patience vs. extreme patience

If these past ten months were an exercise in patience, then the past two weeks have been an exercise in extreme patience. And trust in doctors. I had been feeling so good. I was ready to begin my life again—but I was swiftly catapulted back in time to February and December 2010 when I laid stiffly in my hospital bed, connected to IVs and drainage tubes. Again, I needed help making it to the bathroom. Again, I was in pain. Again, I could barely keep my eyes open. Again, I wasn’t allowed to shower for nearly a week. Again, I was up all night vomiting the nothing in my stomach.

These more severe side effects of surgery were short-lived, and I somehow made it out of the hospital in record time. But when I got home I felt like I had felt back in the spring, weakly padding around the house, pushing myself up from the couch, not hungry, sleeping sitting up. I left the hospital not with zero tubes, like I had hoped, but with both tubes (my PICC and lung catheter) still intact. Why did I have the surgery again? Oh yeah. So I could get some of my quality of life back. Not as advertised early on.

Still, I have been extremely patient. I think some of this was due to the distraction of having my sister, aunt, and boyfriend around to help out, keep me busy, and occupy my mind. Sure enough, in the past week and a half since I left the hospital, I finally had my PICC line taken out. That took a minor miracle, a nice nurse, and a prompt doctor’s call back on a Sunday. I took one of the most amazing showers of my life—finally able to wash out my week-old hair with both my arms since I had no PICC to keep clean and dry. I have called and emailed my doctors panicking about my still-high drainage volumes, but I have watched them gradually decrease… they’re not optimal yet, but I have an appointment to get that tube taken out next week. Dare I believe it? That the surgery might finally be working? I have had this stupid tube in my chest since late April. I have changed the way I dress, the way I sleep, the way I shower, the way I move to accommodate this thing. Could it really be almost time for it to come out?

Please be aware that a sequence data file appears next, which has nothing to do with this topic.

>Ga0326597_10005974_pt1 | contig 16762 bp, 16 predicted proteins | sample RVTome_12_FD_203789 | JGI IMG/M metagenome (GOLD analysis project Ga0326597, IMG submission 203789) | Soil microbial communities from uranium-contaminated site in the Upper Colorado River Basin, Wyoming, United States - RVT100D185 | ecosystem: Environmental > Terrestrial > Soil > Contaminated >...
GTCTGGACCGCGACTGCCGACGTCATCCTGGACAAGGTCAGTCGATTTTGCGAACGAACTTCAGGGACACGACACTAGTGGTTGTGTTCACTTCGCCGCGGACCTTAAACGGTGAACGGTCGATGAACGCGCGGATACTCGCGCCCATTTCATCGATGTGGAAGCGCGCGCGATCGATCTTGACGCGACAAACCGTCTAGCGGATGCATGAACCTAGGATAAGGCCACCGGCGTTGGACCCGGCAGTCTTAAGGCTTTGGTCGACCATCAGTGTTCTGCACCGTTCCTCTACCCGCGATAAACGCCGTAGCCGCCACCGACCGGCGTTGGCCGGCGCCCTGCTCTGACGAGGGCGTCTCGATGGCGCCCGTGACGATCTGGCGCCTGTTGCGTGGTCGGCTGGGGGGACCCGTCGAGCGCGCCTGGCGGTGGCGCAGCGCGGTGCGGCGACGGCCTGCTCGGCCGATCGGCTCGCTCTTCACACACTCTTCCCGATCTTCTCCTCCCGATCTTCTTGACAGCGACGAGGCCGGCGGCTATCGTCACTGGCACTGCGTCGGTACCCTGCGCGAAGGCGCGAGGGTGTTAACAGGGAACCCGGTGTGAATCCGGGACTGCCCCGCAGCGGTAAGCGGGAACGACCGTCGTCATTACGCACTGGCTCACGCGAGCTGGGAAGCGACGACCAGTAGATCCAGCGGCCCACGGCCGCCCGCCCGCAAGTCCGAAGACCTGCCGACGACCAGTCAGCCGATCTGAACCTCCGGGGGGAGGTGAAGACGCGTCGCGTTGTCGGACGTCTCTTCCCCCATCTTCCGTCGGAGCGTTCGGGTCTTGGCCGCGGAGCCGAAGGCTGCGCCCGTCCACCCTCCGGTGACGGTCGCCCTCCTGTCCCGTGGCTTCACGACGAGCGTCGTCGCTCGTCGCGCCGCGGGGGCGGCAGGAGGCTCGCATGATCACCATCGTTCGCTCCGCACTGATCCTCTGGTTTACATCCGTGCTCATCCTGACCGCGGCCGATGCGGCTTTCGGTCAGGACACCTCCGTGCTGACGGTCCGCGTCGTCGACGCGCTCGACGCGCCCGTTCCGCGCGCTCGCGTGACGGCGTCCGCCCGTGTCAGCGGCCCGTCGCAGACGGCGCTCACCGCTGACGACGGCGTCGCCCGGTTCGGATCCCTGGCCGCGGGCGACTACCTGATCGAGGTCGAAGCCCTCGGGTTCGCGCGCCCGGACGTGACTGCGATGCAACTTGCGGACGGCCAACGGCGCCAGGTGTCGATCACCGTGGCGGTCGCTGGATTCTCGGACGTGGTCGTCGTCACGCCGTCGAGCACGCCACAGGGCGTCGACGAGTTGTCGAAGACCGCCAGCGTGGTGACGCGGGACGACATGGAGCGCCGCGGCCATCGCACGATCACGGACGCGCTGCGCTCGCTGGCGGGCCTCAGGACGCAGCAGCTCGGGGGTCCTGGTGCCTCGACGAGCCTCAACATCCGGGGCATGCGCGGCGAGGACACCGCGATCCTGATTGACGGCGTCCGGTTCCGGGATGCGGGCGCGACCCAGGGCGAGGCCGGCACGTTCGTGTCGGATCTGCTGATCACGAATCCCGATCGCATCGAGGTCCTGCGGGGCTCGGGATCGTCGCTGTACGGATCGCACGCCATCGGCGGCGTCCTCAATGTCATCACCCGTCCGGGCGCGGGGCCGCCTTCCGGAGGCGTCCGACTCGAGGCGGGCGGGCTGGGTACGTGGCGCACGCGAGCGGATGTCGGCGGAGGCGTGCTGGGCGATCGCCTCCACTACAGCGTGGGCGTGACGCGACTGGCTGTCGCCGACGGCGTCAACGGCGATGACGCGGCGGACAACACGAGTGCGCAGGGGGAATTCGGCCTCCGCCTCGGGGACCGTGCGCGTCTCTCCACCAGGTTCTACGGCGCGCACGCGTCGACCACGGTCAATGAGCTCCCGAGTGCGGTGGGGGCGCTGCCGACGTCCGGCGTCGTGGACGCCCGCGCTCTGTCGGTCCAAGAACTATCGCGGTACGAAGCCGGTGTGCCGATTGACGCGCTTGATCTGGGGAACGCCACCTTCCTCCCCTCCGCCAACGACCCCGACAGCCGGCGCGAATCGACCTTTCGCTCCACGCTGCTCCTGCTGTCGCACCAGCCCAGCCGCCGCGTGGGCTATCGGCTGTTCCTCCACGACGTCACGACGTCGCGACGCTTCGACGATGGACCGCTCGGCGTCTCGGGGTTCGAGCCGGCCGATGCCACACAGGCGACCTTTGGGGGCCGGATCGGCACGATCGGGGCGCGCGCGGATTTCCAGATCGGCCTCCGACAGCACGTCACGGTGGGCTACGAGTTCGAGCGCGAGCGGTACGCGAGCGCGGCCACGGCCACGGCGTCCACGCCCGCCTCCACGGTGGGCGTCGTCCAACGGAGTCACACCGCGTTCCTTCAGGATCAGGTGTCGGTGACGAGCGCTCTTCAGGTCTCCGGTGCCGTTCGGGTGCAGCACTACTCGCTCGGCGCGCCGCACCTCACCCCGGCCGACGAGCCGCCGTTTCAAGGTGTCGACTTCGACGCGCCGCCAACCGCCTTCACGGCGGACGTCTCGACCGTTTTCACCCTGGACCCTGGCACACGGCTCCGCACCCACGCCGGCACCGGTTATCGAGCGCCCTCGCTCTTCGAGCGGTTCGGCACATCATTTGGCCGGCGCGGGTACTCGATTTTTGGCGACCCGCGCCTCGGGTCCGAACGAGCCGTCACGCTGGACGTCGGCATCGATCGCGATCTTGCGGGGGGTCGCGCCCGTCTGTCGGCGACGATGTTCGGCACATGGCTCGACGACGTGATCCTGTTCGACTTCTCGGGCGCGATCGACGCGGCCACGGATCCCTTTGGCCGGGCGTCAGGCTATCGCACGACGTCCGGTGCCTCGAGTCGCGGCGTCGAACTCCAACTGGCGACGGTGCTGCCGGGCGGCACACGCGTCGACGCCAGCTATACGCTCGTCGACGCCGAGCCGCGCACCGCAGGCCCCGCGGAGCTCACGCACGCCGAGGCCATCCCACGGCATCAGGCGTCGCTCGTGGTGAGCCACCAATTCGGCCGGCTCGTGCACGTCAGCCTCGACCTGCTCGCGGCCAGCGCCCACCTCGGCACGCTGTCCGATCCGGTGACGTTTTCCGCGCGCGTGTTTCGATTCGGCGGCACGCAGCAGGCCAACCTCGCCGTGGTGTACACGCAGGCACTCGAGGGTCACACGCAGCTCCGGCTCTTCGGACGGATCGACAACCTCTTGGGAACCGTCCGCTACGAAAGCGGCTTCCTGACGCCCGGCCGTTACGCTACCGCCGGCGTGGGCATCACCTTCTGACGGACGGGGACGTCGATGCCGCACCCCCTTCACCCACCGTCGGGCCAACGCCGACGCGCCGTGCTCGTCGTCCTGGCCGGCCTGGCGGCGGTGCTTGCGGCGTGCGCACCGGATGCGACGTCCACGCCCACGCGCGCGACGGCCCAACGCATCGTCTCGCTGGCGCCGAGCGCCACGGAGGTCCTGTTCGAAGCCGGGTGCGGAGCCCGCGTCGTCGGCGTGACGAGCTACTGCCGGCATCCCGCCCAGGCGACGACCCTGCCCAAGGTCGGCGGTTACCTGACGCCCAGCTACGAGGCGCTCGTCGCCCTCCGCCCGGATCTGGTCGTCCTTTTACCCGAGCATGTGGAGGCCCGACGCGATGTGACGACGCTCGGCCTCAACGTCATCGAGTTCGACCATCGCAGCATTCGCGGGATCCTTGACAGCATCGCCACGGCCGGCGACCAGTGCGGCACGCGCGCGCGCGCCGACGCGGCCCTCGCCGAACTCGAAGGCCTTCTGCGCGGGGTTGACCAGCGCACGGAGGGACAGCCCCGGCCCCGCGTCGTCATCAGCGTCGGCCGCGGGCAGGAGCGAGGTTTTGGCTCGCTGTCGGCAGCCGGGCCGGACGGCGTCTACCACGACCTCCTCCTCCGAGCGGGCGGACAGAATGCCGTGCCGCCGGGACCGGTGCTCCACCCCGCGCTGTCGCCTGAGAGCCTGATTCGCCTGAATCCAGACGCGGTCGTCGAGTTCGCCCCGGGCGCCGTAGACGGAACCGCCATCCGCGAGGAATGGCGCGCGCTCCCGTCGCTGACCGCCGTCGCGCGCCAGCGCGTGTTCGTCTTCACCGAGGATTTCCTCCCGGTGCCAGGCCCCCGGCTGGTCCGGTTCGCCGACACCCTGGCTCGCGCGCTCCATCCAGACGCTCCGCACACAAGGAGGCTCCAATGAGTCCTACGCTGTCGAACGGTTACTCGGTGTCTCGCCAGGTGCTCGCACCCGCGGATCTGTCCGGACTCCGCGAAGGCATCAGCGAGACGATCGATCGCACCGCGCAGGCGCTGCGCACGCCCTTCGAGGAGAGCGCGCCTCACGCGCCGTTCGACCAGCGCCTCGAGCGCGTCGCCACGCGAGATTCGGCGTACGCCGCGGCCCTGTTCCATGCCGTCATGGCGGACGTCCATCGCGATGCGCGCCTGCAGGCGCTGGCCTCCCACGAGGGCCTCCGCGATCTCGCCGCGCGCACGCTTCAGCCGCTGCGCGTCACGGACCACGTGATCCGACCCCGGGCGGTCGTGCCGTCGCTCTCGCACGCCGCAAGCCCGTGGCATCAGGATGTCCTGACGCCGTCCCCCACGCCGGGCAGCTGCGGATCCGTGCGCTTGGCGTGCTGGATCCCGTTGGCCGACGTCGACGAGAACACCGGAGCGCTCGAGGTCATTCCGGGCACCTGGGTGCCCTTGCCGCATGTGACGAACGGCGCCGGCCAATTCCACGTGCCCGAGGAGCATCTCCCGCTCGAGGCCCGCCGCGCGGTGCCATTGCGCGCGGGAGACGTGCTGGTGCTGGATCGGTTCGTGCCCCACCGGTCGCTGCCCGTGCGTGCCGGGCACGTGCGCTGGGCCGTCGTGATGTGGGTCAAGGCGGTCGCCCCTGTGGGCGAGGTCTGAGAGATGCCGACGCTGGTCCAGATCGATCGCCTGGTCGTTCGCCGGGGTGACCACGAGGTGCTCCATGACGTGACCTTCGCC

Against all of my pre-surgery bedfellows, I’m preparing to go on a little trip this weekend with some friends. I won’t be able to get in the hot tub like I had wished, I still have to bring an extra bag with my drainage supplies, and I’m not quite up to doing much walking let alone hiking, but considering two weeks ago at this time I felt like I was hit by a bus, I think my patience has paid off. Extreme patience.

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4 Responses to patience vs. extreme patience

  1. Lisa Martins Skaggs says:

    Hi Lindsey,

    I have been wanting to write you for ages. I am 39 and have carcinoid. My road has been tough, and you have been an inspiration to me on my darkest days. It has been hard to read how hard things have been for you these past months, but I have every hope your extreme patience will pay off. I am just out of the hospital after an almost two week stay following a carcinoid (blood pressure) crisis, and I feel much as you describe. But I know things will get better for both of us.

    Thank you for sharing your story and putting words to so much of what I feel.

    Much love, Lisa

  2. Sara says:

    Here’s hoping you can get that drain out soon and your surgery was a rousing success. Have a great road trip! You’ve earned it!

  3. Cathy says:

    Enjoy your road trip. Hot tubs are over rated. Have fun being away in nature. I hear the stars are amazing out there. Wishing you a weekend of JOY…And more of them to come….hugs and blessings Cathy

  4. Kelly Bruhn says:

    We are thinking of you every day!! We know you have a lot going on over the next month…making some of your favorite Matzah Ball Soup!! Enjoy your road trip!

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